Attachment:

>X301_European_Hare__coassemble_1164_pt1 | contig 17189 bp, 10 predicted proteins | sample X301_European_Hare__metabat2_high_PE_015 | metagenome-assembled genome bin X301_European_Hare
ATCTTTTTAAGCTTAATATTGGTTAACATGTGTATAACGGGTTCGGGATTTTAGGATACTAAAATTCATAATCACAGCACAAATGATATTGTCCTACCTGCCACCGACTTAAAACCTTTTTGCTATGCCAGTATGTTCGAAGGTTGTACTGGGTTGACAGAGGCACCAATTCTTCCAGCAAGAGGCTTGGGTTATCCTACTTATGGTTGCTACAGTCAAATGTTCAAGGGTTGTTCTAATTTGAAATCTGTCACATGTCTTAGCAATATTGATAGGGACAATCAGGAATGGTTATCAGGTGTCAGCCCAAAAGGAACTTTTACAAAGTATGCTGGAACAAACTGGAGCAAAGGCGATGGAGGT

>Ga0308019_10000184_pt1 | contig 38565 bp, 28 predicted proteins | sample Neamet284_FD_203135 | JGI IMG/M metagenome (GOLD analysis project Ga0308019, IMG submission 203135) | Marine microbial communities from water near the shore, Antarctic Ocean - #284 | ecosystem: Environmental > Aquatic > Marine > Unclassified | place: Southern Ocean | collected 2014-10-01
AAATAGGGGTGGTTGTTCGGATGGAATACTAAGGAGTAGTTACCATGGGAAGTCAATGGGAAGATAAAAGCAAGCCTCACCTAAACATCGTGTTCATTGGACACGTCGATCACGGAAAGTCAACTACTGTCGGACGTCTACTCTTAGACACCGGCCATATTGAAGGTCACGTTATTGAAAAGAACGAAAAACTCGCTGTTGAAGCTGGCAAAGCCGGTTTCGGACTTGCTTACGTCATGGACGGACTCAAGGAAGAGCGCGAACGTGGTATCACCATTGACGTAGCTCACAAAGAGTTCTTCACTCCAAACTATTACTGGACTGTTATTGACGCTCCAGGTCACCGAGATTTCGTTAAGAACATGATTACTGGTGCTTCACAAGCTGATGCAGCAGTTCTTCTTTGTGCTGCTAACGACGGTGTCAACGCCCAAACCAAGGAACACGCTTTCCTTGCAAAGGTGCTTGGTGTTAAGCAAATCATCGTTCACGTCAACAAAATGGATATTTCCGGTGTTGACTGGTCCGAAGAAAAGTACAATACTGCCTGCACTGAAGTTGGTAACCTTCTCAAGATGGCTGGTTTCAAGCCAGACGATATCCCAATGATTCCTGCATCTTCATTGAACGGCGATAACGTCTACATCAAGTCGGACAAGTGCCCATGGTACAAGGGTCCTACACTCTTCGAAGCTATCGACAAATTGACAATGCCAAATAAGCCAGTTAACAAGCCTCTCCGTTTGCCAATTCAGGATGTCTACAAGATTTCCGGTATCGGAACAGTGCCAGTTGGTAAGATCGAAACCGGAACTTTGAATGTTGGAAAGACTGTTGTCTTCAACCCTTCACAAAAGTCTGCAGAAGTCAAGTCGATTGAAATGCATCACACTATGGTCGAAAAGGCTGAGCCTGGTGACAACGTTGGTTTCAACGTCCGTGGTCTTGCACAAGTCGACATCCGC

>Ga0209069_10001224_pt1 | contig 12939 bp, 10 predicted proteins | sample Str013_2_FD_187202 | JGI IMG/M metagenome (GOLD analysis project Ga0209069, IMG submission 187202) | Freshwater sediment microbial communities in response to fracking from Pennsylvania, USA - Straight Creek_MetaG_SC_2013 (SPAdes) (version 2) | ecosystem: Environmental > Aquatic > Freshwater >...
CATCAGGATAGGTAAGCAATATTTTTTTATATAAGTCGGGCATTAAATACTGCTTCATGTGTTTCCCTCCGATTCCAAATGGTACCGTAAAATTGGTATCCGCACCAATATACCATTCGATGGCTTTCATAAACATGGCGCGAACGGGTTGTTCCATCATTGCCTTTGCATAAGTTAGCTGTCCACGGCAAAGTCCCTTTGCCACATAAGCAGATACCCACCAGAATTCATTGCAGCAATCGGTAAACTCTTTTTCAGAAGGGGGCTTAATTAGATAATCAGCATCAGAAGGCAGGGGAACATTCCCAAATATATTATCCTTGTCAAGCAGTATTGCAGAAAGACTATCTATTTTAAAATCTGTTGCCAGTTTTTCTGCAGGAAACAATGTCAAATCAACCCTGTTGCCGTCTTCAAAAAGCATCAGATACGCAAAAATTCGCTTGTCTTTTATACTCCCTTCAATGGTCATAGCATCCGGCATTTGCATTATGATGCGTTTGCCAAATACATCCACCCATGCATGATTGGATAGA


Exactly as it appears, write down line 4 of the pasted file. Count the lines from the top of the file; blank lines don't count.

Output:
AAATAGGGGTGGTTGTTCGGATGGAATACTAAGGAGTAGTTACCATGGGAAGTCAATGGGAAGATAAAAGCAAGCCTCACCTAAACATCGTGTTCATTGGACACGTCGATCACGGAAAGTCAACTACTGTCGGACGTCTACTCTTAGACACCGGCCATATTGAAGGTCACGTTATTGAAAAGAACGAAAAACTCGCTGTTGAAGCTGGCAAAGCCGGTTTCGGACTTGCTTACGTCATGGACGGACTCAAGGAAGAGCGCGAACGTGGTATCACCATTGACGTAGCTCACAAAGAGTTCTTCACTCCAAACTATTACTGGACTGTTATTGACGCTCCAGGTCACCGAGATTTCGTTAAGAACATGATTACTGGTGCTTCACAAGCTGATGCAGCAGTTCTTCTTTGTGCTGCTAACGACGGTGTCAACGCCCAAACCAAGGAACACGCTTTCCTTGCAAAGGTGCTTGGTGTTAAGCAAATCATCGTTCACGTCAACAAAATGGATATTTCCGGTGTTGACTGGTCCGAAGAAAAGTACAATACTGCCTGCACTGAAGTTGGTAACCTTCTCAAGATGGCTGGTTTCAAGCCAGACGATATCCCAATGATTCCTGCATCTTCATTGAACGGCGATAACGTCTACATCAAGTCGGACAAGTGCCCATGGTACAAGGGTCCTACACTCTTCGAAGCTATCGACAAATTGACAATGCCAAATAAGCCAGTTAACAAGCCTCTCCGTTTGCCAATTCAGGATGTCTACAAGATTTCCGGTATCGGAACAGTGCCAGTTGGTAAGATCGAAACCGGAACTTTGAATGTTGGAAAGACTGTTGTCTTCAACCCTTCACAAAAGTCTGCAGAAGTCAAGTCGATTGAAATGCATCACACTATGGTCGAAAAGGCTGAGCCTGGTGACAACGTTGGTTTCAACGTCCGTGGTCTTGCACAAGTCGACATCCGC